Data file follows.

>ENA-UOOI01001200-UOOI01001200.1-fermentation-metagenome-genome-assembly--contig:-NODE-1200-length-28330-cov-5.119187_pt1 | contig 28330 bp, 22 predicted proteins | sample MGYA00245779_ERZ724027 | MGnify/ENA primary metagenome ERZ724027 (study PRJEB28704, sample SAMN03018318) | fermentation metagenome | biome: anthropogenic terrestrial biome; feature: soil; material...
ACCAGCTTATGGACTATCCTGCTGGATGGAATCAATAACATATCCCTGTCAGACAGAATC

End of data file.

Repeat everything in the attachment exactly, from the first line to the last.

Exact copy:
>ENA-UOOI01001200-UOOI01001200.1-fermentation-metagenome-genome-assembly--contig:-NODE-1200-length-28330-cov-5.119187_pt1 | contig 28330 bp, 22 predicted proteins | sample MGYA00245779_ERZ724027 | MGnify/ENA primary metagenome ERZ724027 (study PRJEB28704, sample SAMN03018318) | fermentation metagenome | biome: anthropogenic terrestrial biome; feature: soil; material...
ACCAGCTTATGGACTATCCTGCTGGATGGAATCAATAACATATCCCTGTCAGACAGAATC